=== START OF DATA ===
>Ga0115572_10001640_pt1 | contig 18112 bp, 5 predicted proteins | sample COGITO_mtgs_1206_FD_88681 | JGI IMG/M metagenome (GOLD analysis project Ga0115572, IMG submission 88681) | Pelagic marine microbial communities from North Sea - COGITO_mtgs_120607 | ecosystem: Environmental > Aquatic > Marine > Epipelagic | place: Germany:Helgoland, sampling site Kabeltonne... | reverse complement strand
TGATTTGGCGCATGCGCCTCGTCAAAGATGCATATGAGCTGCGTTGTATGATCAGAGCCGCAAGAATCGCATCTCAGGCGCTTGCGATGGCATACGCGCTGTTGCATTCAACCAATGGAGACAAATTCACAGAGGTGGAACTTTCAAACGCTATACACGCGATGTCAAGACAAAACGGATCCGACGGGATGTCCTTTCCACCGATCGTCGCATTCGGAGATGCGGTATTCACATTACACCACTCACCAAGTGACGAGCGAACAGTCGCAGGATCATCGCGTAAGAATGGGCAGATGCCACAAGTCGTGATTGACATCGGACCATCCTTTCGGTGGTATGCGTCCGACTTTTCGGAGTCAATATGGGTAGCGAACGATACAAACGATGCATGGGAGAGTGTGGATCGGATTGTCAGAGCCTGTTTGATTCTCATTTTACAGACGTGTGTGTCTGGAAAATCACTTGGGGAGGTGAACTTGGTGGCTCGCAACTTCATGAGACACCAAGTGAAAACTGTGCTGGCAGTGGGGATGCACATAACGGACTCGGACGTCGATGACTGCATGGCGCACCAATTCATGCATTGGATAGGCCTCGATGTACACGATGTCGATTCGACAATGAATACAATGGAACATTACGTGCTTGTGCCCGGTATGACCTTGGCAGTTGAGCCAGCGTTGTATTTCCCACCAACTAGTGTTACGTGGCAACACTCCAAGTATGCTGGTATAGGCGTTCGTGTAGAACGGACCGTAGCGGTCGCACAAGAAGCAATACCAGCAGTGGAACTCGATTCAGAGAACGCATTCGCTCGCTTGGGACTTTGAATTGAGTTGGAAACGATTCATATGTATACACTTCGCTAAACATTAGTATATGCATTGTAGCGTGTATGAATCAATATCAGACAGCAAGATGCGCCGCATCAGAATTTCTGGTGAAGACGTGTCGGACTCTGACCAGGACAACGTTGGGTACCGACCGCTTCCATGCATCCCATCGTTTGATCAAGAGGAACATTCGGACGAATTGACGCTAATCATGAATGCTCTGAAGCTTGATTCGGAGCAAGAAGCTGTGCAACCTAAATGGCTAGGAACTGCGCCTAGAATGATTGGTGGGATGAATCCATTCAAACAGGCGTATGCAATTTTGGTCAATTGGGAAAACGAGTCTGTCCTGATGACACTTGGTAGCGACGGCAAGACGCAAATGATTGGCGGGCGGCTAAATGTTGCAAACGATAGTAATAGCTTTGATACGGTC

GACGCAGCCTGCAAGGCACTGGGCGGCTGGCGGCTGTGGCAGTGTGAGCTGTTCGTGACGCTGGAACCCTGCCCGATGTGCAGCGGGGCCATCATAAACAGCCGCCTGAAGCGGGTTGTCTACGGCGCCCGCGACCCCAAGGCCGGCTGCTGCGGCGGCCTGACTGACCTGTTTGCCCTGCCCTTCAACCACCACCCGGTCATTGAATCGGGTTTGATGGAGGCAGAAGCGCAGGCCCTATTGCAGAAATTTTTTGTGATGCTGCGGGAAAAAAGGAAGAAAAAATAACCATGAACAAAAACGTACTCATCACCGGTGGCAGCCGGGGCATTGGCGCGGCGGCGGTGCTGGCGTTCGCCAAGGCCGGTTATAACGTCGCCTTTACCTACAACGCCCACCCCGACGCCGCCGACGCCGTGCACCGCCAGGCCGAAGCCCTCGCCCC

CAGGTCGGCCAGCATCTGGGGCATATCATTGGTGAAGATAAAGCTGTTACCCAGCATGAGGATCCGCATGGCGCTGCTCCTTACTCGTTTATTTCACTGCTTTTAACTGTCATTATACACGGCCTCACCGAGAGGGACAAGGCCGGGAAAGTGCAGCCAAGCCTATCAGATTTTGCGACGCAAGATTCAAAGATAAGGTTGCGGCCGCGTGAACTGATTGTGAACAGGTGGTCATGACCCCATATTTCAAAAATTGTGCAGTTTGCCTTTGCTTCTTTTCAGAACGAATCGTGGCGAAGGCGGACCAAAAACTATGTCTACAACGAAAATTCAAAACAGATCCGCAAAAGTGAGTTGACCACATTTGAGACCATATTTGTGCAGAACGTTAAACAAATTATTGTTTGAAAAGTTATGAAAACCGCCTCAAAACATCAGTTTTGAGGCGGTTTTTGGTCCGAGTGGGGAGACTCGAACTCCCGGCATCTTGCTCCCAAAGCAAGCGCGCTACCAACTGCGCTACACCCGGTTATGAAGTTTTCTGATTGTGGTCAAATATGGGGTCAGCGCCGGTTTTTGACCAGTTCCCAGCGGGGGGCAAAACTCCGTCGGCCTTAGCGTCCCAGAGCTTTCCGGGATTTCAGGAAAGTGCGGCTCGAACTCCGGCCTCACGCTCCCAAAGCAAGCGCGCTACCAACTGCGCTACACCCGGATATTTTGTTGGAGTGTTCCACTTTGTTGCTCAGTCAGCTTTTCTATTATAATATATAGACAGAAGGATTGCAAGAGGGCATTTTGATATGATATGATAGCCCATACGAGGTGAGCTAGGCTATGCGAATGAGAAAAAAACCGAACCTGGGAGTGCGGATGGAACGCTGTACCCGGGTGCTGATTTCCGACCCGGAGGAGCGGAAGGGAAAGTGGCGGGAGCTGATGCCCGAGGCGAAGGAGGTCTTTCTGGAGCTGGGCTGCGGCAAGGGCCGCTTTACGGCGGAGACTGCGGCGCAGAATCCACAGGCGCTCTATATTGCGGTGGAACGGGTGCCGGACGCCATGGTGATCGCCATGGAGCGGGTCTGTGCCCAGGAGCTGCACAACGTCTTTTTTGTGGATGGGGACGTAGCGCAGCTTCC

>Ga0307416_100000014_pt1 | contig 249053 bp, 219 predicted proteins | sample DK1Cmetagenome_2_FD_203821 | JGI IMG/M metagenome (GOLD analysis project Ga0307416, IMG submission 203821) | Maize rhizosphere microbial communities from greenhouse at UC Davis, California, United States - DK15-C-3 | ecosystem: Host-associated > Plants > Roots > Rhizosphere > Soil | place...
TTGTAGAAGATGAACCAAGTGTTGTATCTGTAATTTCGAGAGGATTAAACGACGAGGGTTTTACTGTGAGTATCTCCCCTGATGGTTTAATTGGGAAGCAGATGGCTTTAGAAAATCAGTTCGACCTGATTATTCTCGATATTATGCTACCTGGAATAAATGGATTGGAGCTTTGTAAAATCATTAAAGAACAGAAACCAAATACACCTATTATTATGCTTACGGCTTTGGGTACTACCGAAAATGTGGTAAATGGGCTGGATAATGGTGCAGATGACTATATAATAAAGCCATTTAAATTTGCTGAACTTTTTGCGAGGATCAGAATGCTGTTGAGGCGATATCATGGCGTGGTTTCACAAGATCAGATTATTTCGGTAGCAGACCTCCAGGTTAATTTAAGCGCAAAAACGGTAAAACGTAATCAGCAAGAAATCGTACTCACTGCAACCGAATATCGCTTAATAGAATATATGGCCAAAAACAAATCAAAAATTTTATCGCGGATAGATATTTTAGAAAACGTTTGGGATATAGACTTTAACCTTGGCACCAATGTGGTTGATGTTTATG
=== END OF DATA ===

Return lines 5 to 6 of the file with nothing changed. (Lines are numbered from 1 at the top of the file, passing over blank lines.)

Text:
>Ga0307416_100000014_pt1 | contig 249053 bp, 219 predicted proteins | sample DK1Cmetagenome_2_FD_203821 | JGI IMG/M metagenome (GOLD analysis project Ga0307416, IMG submission 203821) | Maize rhizosphere microbial communities from greenhouse at UC Davis, California, United States - DK15-C-3 | ecosystem: Host-associated > Plants > Roots > Rhizosphere > Soil | place...
TTGTAGAAGATGAACCAAGTGTTGTATCTGTAATTTCGAGAGGATTAAACGACGAGGGTTTTACTGTGAGTATCTCCCCTGATGGTTTAATTGGGAAGCAGATGGCTTTAGAAAATCAGTTCGACCTGATTATTCTCGATATTATGCTACCTGGAATAAATGGATTGGAGCTTTGTAAAATCATTAAAGAACAGAAACCAAATACACCTATTATTATGCTTACGGCTTTGGGTACTACCGAAAATGTGGTAAATGGGCTGGATAATGGTGCAGATGACTATATAATAAAGCCATTTAAATTTGCTGAACTTTTTGCGAGGATCAGAATGCTGTTGAGGCGATATCATGGCGTGGTTTCACAAGATCAGATTATTTCGGTAGCAGACCTCCAGGTTAATTTAAGCGCAAAAACGGTAAAACGTAATCAGCAAGAAATCGTACTCACTGCAACCGAATATCGCTTAATAGAATATATGGCCAAAAACAAATCAAAAATTTTATCGCGGATAGATATTTTAGAAAACGTTTGGGATATAGACTTTAACCTTGGCACCAATGTGGTTGATGTTTATG